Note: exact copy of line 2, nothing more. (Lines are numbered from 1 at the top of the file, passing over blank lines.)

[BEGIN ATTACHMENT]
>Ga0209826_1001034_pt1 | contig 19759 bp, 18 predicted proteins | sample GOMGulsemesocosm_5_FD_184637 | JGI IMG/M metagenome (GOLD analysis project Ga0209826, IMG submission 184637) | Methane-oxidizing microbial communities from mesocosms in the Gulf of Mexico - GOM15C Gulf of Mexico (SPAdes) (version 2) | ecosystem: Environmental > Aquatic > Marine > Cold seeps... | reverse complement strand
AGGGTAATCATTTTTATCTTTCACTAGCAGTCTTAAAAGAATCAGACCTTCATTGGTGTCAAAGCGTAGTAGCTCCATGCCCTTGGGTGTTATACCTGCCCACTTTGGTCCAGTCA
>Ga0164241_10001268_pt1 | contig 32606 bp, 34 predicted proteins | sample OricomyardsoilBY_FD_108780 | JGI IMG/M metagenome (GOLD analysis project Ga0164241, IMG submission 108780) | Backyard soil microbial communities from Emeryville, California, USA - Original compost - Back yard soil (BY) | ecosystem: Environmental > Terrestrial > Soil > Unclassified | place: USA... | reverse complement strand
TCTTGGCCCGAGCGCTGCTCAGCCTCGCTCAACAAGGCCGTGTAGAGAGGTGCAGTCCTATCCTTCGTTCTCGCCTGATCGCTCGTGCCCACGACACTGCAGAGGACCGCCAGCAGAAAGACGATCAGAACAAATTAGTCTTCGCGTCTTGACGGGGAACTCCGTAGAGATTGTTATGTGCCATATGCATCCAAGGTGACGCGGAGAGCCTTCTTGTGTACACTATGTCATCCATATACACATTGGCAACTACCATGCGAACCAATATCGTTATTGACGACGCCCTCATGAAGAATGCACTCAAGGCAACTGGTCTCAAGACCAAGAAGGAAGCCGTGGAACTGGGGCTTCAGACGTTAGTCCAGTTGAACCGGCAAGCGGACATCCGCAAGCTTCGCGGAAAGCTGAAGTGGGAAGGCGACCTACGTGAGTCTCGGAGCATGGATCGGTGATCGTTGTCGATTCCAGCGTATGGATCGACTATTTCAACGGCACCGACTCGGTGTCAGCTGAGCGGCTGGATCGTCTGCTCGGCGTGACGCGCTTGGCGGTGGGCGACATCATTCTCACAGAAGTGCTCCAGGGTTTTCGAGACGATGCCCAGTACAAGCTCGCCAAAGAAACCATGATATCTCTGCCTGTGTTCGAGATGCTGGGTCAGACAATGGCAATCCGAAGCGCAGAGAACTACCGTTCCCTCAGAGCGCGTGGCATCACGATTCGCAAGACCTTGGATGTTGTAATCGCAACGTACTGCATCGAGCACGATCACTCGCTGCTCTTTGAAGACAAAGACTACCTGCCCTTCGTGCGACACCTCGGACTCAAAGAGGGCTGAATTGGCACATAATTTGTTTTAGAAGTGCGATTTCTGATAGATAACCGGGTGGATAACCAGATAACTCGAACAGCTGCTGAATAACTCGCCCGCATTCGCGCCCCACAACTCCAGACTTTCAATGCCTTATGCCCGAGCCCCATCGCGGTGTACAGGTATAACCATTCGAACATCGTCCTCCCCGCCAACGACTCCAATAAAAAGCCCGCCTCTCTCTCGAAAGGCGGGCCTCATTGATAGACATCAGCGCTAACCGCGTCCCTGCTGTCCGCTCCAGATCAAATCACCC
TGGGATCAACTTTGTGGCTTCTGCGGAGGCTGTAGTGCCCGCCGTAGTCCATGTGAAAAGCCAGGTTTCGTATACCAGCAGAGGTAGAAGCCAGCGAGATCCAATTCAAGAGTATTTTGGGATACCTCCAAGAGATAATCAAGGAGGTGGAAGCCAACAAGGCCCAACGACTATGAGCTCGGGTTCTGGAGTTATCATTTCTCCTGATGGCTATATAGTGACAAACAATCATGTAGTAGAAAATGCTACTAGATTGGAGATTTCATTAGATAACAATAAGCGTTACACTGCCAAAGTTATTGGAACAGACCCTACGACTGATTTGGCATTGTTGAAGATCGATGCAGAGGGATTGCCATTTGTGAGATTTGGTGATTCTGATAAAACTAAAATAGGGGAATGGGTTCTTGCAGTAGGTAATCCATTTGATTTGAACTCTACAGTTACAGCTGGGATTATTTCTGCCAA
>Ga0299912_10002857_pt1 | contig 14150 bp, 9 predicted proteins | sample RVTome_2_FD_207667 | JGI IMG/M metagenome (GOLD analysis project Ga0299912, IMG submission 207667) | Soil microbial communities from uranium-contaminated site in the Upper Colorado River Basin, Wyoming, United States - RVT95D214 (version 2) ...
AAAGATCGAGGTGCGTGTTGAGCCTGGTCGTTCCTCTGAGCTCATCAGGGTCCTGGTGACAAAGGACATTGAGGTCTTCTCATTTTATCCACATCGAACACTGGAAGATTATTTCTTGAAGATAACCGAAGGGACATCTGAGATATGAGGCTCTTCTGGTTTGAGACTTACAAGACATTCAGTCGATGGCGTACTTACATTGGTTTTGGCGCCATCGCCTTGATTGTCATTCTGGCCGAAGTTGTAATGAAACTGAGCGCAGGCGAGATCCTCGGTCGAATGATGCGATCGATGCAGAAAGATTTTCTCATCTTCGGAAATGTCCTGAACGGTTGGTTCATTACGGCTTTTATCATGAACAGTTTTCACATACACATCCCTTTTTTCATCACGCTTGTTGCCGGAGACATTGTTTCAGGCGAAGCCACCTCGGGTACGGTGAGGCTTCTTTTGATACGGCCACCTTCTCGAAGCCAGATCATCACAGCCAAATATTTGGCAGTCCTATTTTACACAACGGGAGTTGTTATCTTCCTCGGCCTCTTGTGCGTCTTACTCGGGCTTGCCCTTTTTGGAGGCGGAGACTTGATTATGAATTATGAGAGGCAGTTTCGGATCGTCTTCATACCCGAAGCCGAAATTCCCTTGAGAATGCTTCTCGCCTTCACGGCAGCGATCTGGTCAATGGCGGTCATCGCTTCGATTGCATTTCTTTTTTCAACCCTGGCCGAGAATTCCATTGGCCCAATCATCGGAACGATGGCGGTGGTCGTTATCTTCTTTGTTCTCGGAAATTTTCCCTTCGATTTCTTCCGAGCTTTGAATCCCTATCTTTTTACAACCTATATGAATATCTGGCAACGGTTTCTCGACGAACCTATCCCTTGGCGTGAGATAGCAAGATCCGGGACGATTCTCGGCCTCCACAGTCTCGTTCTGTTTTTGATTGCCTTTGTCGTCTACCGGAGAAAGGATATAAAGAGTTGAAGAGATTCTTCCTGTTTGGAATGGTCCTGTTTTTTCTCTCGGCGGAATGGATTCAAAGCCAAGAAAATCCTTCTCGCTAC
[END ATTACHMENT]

AGGGTAATCATTTTTATCTTTCACTAGCAGTCTTAAAAGAATCAGACCTTCATTGGTGTCAAAGCGTAGTAGCTCCATGCCCTTGGGTGTTATACCTGCCCACTTTGGTCCAGTCA